Determinant of a General Circulant Matrix

Linear algebra problems and solutions

Problem 374

Let \[A=\begin{bmatrix}
a_0 & a_1 & \dots & a_{n-2} &a_{n-1} \\
a_{n-1} & a_0 & \dots & a_{n-3} & a_{n-2} \\
a_{n-2} & a_{n-1} & \dots & a_{n-4} & a_{n-3} \\
\vdots & \vdots & \dots & \vdots & \vdots \\
a_{2} & a_3 & \dots & a_{0} & a_{1}\\
a_{1} & a_2 & \dots & a_{n-1} & a_{0}
\end{bmatrix}\] be a complex $n \times n$ matrix.
Such a matrix is called circulant matrix.
Then prove that the determinant of the circulant matrix $A$ is given by
\[\det(A)=\prod_{k=0}^{n-1}(a_0+a_1\zeta^k+a_2 \zeta^{2k}+\cdots+a_{n-1}\zeta^{k(n-1)}),\] where $\zeta=e^{2 \pi i/n}$ is a primitive $n$-th root of unity.

 
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Proof.

Let $\omega$ be any $n$-th root of unity.
Consider the vector
\[\mathbf{v}=\begin{bmatrix}
1 \\
\omega \\
\omega^2 \\
\vdots \\
\omega^{n-1}
\end{bmatrix}.\] We show that the vector $\mathbf{v}$ is an eigenvector of $A$.
We compute
\begin{align*}
A\mathbf{v}=\
\begin{bmatrix}
a_0 & a_1 & \dots & a_{n-2} &a_{n-1} \\
a_{n-1} & a_0 & \dots & a_{n-3} & a_{n-2} \\
a_{n-2} & a_{n-1} & \dots & a_{n-4} & a_{n-3} \\
\vdots & \vdots & \dots & \vdots & \vdots \\
a_{2} & a_3 & \dots & a_{0} & a_{1}\\
a_{1} & a_2 & \dots & a_{n-1} & a_{0}
\end{bmatrix}
\begin{bmatrix}
1 \\
\omega \\
\omega^2 \\
\vdots \\
\omega^{n-1}\\
\end{bmatrix}.
\end{align*}

The first entry of the vector $A\mathbf{v}$ is
\[a_0+a_1\omega+a_2\omega^2+\cdots a_{n-2}\omega^{n-2}+a_{n-1}\omega^{n-1}=:\lambda.\] We define $\lambda$ to be this number.


The second entry is
\begin{align*}
&a_{n-1}+a_0\omega+\cdots+a_{n-3}\omega^{n-2}+a_{n-2}\omega^{n-1}\\
&=(a_{n-1}\omega^{n-1}+a_0+\cdots+a_{n-3}\omega^{n-3}+a_{n-2}\omega^{n-2})\omega \\
&=(a_0+\cdots+a_{n-3}\omega^{n-3}+a_{n-2}\omega^{n-2}+a_{n-1}\omega^{n-1})\omega \\
&=\lambda \omega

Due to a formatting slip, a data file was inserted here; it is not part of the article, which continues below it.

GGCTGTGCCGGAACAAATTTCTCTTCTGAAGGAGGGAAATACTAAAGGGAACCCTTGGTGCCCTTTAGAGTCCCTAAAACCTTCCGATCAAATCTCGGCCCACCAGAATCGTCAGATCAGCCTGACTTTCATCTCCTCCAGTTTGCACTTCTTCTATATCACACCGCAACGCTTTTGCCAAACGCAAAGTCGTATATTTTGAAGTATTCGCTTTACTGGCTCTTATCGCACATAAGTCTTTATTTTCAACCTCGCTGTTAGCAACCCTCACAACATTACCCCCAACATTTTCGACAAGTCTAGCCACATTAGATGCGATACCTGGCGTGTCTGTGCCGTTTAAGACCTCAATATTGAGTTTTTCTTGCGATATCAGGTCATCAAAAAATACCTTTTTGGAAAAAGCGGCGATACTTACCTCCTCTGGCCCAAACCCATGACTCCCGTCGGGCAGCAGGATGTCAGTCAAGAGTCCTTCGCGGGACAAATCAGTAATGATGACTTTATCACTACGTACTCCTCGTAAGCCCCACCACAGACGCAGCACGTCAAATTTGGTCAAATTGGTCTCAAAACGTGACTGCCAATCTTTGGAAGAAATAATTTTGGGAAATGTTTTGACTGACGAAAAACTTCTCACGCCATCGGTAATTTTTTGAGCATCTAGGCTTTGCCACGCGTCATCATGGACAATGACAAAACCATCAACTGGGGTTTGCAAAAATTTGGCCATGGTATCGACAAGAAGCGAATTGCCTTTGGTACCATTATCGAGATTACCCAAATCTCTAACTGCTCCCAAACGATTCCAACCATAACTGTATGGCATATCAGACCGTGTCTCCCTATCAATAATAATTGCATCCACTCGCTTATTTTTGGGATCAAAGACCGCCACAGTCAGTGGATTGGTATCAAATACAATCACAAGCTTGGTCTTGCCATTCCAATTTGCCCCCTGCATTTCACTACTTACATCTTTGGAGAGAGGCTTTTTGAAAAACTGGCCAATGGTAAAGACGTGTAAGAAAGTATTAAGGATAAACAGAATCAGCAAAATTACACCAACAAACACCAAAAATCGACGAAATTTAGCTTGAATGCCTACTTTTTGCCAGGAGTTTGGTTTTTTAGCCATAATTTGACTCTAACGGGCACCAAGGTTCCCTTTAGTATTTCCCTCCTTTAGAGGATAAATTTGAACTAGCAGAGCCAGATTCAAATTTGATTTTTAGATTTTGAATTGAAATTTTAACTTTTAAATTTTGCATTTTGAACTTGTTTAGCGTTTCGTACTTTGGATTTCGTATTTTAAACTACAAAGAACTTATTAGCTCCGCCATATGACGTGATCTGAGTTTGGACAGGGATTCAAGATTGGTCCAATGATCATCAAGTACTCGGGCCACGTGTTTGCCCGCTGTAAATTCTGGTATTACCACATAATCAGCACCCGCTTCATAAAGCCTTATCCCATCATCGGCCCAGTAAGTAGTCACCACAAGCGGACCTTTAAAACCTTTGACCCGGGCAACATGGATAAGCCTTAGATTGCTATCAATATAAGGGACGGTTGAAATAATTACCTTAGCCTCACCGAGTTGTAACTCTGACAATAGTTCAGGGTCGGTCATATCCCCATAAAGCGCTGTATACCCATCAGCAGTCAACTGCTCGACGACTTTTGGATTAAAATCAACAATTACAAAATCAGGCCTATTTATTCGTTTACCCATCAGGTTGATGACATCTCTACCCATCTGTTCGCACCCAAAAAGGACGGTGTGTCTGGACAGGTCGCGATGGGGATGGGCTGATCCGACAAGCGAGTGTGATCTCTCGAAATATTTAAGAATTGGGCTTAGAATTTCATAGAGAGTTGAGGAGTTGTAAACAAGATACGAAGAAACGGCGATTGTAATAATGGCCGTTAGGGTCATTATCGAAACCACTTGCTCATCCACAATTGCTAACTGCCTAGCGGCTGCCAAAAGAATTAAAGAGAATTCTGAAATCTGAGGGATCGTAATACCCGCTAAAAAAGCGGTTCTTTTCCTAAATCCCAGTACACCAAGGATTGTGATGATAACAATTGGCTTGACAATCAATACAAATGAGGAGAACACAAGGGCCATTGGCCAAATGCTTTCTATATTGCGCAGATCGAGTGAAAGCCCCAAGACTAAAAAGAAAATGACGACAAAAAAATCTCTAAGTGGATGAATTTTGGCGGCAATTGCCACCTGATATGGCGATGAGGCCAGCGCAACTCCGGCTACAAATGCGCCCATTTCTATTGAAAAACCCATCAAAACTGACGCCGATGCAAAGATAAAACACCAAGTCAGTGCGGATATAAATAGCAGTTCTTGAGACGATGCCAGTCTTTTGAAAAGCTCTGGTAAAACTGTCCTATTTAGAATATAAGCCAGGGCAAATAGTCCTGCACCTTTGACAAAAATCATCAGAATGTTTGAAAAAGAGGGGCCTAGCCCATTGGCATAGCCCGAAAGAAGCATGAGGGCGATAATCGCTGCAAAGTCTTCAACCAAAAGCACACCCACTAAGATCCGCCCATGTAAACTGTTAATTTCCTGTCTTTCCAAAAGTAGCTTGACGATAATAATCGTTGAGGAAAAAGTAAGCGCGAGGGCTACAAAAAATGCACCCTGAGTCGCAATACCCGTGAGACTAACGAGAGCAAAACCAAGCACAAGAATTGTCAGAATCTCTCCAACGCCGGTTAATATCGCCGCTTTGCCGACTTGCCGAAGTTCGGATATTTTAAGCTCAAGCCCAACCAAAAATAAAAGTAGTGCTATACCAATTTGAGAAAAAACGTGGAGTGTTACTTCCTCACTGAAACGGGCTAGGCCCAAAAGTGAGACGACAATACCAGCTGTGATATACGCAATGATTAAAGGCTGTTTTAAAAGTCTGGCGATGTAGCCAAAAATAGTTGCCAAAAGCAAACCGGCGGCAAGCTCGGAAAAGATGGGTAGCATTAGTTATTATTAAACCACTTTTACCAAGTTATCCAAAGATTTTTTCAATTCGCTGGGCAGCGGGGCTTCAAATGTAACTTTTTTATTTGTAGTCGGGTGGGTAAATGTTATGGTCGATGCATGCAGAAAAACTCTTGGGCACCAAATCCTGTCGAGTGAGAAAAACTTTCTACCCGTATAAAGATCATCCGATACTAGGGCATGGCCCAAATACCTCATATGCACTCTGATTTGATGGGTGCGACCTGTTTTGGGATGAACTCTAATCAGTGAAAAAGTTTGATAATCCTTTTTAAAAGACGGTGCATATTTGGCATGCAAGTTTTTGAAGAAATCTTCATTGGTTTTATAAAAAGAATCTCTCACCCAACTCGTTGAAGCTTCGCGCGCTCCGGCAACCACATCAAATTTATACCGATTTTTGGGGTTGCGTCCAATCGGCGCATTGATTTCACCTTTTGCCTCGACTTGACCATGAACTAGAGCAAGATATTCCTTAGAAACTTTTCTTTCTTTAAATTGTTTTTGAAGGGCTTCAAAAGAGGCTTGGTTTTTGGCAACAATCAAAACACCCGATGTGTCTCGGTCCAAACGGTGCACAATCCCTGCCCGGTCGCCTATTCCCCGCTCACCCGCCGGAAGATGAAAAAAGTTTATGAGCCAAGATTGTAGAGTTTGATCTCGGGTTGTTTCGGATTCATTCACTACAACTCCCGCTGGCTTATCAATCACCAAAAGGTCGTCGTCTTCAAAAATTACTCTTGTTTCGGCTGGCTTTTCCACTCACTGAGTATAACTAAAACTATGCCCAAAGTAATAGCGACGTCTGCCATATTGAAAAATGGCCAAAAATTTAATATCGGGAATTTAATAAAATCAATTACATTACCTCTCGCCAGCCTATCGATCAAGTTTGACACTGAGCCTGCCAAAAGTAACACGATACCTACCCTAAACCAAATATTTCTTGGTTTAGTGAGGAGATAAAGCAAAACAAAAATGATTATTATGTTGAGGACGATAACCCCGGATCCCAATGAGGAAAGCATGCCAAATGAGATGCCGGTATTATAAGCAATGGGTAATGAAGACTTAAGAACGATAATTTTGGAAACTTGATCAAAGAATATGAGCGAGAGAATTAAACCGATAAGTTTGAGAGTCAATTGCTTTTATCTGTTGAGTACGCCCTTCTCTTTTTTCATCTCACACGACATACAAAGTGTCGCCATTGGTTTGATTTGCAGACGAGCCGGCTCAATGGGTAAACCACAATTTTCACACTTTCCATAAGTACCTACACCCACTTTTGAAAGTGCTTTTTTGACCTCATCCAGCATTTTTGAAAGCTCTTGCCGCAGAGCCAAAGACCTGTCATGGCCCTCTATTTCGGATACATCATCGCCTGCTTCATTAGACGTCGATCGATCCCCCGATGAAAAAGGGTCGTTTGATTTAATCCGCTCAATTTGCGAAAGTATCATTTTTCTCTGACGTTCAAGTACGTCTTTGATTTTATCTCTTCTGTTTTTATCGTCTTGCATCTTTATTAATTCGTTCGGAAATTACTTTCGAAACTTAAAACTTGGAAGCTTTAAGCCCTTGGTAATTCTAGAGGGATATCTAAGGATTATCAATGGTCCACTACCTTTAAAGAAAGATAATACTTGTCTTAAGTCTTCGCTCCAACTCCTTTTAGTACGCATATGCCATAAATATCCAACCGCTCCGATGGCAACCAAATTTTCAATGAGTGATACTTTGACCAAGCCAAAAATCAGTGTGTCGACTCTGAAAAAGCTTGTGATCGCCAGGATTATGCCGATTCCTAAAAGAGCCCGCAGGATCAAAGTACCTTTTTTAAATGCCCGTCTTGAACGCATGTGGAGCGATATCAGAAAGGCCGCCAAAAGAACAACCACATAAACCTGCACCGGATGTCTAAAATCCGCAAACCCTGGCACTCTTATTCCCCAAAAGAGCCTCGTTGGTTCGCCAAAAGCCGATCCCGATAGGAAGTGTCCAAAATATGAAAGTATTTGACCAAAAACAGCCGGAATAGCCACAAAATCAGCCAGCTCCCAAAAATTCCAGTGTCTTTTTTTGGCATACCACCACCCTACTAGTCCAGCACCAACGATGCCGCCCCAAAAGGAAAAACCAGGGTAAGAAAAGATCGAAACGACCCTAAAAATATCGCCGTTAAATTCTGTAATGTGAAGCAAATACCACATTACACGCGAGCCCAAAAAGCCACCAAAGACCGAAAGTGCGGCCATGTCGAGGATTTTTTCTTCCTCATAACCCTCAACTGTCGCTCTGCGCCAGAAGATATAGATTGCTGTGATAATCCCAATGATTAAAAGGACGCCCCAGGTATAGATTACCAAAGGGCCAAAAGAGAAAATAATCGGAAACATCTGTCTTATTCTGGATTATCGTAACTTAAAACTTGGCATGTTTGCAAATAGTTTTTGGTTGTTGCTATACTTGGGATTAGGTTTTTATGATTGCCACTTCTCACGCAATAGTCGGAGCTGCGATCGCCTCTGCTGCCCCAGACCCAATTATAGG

\end{align*}


Similarly the $i$-th entry of the vector $A\mathbf{v}$ is
\begin{align*}
&a_{n-i+1}+a_{n-i+2}\omega +\cdots+ a_{n-i}\omega^{n-1}\\
&= (a_{n-i+1}\omega^{n-i+1}+a_{n-i+2}\omega^{n-i+2} +\cdots+ a_{n-i}\omega^{n-i})\omega^{i-1}\\
&=\lambda \omega^{i-1} .
\end{align*}
Therefore we obtain
\[A\mathbf{v}=\begin{bmatrix}
\lambda \\
\lambda\omega \\
\lambda \omega^2 \\
\vdots \\
\lambda\omega^{n-1}
\end{bmatrix}=\lambda \mathbf{v}.\]


Since $\mathbf{v}$ is a nonzero vector, it follows that $\lambda$ is an eigenvalue of $A$ and $\mathbf{v}$ is an eigenvector corresponding to $\lambda$.


The above argument holds for any $n$-th root of unity $\omega$.
We take $\omega=\zeta^k$, where $k$ runs from $0$ to $n-1$.
It follows that the vector
\[\mathbf{v}_k:=\begin{bmatrix}
1 \\
\zeta^k \\
\zeta^{2k} \\
\vdots \\
\zeta^{k(n-1)}
\end{bmatrix}\] is eigenvector corresponding to the eigenvalue
\[\lambda_k:=a_0+a_1\zeta^k+a_2\zeta^{2k}+\cdots a_{n-2}\zeta^{k(n-2)}+a_{n-1}\zeta^{k(n-1)}\] for each $k=0,1, \dots, n-1$.


We claim that the vectors $\mathbf{v}_k$ are linearly independent.

To see this, form a matrix whose column vectors are these vectors. That is, we consider
\[B=\begin{bmatrix}
1& 1 & 1 & \dots & 1 &1 \\
1&\zeta & \zeta^{2} & \dots & \zeta^{n-2} & \zeta^{n-1} \\
1&\zeta^{2} & \zeta^{4} & \dots & \zeta^{2(n-2)} & \zeta^{2(n-1)} \\
1& \zeta^{3} & \zeta^{6} & \dots & \zeta^{3(n-2)} & \zeta^{3(n-1)} \\
\vdots& \vdots & \vdots & \dots & \vdots & \vdots \\
1& \zeta^{n-1} & \zeta^{2(n-1)} & \dots & \zeta^{(n-1)(n-2)} &\zeta^{(n-1)(n-1)}
\end{bmatrix}.\]


This is the Vandermonde matrix and its determinant is
\[\det(B)=\prod_{i < j }(\zeta^j-\zeta^i)\neq 0.\] Thus, the matrix $B$ is nonsingular, hence its column vectors are linearly independent. It follows that $\lambda_k$, $k=0, 1, \dots, n$ are all the eigenvalues of $A$. Since the determinant is the product of all the eigenvalues of $A$, we have \begin{align*} \det(A)&=\prod_{k=0}^{n-1}\lambda_k\\ &=\prod_{k=0}^{n-1}(a_0+a_1\zeta^k+a_2 \zeta^{2k}+\cdots+a_{n-1}\zeta^{k(n-1)}), \end{align*} as required. This completes the proof.


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2 Responses

  1. Parthasarathi Mukhopadhyay says:

    Kindly clarify why the matrix B is taken as (n-1)X(n-1)? It seems that a column of 1at the beginning and the actual second row is missing.

    • Yu says:

      Dear Parthasarathi Mukhopadhyay,

      Thank you for pointing out this. That was a typo and I modified it. Thank you!!

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